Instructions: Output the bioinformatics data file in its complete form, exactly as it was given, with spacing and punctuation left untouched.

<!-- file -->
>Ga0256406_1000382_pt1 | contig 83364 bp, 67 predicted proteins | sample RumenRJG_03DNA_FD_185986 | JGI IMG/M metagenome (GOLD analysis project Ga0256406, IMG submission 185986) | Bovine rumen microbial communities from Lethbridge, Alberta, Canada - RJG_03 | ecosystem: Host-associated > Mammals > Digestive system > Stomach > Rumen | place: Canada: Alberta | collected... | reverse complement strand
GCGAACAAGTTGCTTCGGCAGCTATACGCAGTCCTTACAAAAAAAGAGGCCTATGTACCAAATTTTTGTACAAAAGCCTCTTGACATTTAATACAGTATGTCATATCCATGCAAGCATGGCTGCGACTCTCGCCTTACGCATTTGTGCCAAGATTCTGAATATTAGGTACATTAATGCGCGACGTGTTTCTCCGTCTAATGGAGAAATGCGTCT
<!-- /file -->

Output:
>Ga0256406_1000382_pt1 | contig 83364 bp, 67 predicted proteins | sample RumenRJG_03DNA_FD_185986 | JGI IMG/M metagenome (GOLD analysis project Ga0256406, IMG submission 185986) | Bovine rumen microbial communities from Lethbridge, Alberta, Canada - RJG_03 | ecosystem: Host-associated > Mammals > Digestive system > Stomach > Rumen | place: Canada: Alberta | collected... | reverse complement strand
GCGAACAAGTTGCTTCGGCAGCTATACGCAGTCCTTACAAAAAAAGAGGCCTATGTACCAAATTTTTGTACAAAAGCCTCTTGACATTTAATACAGTATGTCATATCCATGCAAGCATGGCTGCGACTCTCGCCTTACGCATTTGTGCCAAGATTCTGAATATTAGGTACATTAATGCGCGACGTGTTTCTCCGTCTAATGGAGAAATGCGTCT